I get what he is saying however the factory's deal of putting in torque boxes to prevent frame twist was the cheap and quick way on the assembly line for stiffening a vert, 4 speed or hemi car using an existing chassis. Too much twisting and moving will eventually result in cracking sheetmetal and popping spot welds. Remember that just like anything else, when brand new these cars were only intended to last maybe 15 years, not 50 !! The torque boxes were what the engineers needed to design to stiffen em up and what the bean counters were happy with because it was cheap. Had it been cheaper to subframe connect all the performance models on the assembly line, they would have done so. My 67 has subframe connectors and homemade front and rear torque boxes, my sons 69 will have them too. You also have to realize that when these cars were designed they had bias ply or poly glass tires typically F78-14 tires on 14x5.5, wide pizza cutter rims and tootsie roll diameter sway bars soft rubber bushings, smaller diameter torsion bars etc they didnt have todays performance suspension parts available for them like polyurethane bushings, huge sway bars, huge torsion bars, and certainly not today's shocks or tires. You put all that stuff on, without seriously stiffening up the frame and have a car that twists like a wet noodle with all this stuff installed and that high zoot suspension system will never work to it's full potential because it will force the chassis to flex, not the other way around with the chassis forcing the suspension to work. For stock restoration stuff, sure do as the factory intended. If you plan on putting more power, and some serious make it handle parts in there, then you would be wise to sub frame connector it, and torque box it. Less chassis flex with a high performance suspension system is best. Just my .02 Matt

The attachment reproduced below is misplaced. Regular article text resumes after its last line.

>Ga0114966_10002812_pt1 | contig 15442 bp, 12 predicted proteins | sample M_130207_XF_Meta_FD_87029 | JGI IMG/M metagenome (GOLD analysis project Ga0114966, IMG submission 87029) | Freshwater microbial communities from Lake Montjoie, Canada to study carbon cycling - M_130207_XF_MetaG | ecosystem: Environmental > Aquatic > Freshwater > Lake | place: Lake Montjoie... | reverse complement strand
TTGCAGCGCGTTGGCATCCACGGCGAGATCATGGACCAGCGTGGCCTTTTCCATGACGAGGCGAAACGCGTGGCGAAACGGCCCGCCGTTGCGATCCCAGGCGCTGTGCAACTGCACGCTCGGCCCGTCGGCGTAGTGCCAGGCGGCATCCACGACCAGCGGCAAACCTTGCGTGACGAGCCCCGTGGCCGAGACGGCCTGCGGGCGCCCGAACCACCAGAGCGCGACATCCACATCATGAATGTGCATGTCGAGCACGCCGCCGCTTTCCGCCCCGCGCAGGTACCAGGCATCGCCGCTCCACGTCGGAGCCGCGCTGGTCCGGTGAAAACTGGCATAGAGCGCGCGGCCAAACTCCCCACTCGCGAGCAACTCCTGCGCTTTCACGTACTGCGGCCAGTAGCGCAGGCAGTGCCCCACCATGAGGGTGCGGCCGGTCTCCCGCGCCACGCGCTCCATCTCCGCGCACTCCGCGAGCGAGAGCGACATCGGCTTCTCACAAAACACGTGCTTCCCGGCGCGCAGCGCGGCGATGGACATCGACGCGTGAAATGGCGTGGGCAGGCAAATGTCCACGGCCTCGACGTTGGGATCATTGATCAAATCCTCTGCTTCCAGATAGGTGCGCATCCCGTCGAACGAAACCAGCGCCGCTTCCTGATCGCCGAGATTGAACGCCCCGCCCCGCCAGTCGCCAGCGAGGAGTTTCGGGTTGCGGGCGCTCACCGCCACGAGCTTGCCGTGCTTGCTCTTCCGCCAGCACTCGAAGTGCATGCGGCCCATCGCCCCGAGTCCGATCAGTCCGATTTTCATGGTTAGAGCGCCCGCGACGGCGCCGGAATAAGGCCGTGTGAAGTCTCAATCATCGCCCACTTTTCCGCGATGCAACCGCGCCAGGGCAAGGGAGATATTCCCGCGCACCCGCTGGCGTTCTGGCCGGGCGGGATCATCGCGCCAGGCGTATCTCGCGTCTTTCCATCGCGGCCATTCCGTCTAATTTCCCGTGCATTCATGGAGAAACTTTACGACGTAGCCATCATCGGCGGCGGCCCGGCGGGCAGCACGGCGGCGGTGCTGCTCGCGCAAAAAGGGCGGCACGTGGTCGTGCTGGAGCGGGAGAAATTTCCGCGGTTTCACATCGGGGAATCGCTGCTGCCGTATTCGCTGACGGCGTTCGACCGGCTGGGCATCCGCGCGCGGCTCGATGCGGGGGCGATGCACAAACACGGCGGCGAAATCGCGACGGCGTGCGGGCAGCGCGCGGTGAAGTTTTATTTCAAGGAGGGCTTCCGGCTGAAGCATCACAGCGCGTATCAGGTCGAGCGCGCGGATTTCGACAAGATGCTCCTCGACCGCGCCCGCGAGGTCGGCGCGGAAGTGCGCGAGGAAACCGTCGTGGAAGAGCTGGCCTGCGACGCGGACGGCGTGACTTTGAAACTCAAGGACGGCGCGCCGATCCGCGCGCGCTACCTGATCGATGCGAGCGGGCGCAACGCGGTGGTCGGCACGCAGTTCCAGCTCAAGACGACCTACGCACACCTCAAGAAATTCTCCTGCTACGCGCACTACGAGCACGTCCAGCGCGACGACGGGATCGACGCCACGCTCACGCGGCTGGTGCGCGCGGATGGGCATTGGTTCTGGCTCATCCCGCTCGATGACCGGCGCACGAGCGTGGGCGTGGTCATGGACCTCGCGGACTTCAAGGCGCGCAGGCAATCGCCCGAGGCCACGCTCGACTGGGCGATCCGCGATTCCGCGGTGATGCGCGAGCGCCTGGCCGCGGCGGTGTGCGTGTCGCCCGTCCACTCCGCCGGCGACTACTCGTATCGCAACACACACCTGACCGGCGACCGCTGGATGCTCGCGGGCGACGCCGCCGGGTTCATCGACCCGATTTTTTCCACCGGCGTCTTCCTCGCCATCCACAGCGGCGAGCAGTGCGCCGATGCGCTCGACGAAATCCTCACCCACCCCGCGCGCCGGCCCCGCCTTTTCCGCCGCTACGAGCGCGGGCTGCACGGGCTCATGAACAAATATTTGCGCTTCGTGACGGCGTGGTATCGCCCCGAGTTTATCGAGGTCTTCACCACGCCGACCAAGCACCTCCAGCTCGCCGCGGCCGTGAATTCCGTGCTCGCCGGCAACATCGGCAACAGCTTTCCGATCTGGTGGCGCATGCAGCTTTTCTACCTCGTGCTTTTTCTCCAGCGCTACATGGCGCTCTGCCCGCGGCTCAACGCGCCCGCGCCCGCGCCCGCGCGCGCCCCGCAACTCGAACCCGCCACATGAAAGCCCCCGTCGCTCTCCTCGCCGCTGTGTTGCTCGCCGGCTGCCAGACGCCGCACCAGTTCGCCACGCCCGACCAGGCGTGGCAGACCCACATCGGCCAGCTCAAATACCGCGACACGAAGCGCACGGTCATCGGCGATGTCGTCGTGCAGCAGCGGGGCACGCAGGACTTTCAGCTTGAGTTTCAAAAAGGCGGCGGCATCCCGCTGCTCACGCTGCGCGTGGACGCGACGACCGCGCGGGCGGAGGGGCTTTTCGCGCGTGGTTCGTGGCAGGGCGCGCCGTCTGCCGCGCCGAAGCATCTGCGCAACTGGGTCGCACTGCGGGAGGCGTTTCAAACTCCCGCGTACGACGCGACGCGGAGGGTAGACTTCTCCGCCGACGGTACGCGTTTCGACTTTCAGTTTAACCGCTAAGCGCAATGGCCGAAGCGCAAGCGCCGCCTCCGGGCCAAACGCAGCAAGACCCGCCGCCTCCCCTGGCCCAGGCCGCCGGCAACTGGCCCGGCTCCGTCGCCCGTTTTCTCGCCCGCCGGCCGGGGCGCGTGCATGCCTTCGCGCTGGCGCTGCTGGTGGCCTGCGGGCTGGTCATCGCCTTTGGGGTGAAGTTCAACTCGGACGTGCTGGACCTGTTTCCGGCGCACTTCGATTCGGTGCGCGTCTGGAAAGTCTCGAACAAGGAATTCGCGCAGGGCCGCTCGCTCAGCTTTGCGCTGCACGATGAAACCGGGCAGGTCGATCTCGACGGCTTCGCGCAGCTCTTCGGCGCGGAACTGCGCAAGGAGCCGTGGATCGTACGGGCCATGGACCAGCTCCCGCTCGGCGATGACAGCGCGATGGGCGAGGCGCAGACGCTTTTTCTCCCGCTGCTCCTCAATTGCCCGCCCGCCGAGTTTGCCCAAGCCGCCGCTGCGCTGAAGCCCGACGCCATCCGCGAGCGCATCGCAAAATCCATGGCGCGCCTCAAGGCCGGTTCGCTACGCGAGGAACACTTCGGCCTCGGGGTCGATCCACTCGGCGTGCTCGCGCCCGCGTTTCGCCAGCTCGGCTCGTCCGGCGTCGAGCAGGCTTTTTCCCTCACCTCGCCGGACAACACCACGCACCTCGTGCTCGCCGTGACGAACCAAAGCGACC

Wow I got a disagree X for saying "thanks for sharing" That's a new one for me!
This guy is only partly right- he needs to go to engineering school. I have been involved with motocross since the '60's. Those who really want to understand chassis stresses and flex and their effect on suspension and handling need to get educated. Beware this guys advise.
The reason why this topic has not come up yet ... lots of people watch and respect Uncle Tony and his good common sense low buck old school videos. Not to show disrespect to the man thats why. I have liked and mostly agreed with his videos, goes to show not everyone is right all the time.
Agree w/ ttat, they weren`t computer designed either, makes a big diff. in the chassis !
I'm not saying he is right or wrong I simply do not have enough knowledge to debate either way but I feel he has enough experience with classic cars to make an impression on my opinion.
I couldn`t hear him, my speakers and p.c. are messing up. From reading these posts , I totally disagree w/ him tho . Ever twist a B body so hard , the door bounces back at u when u slam it !?!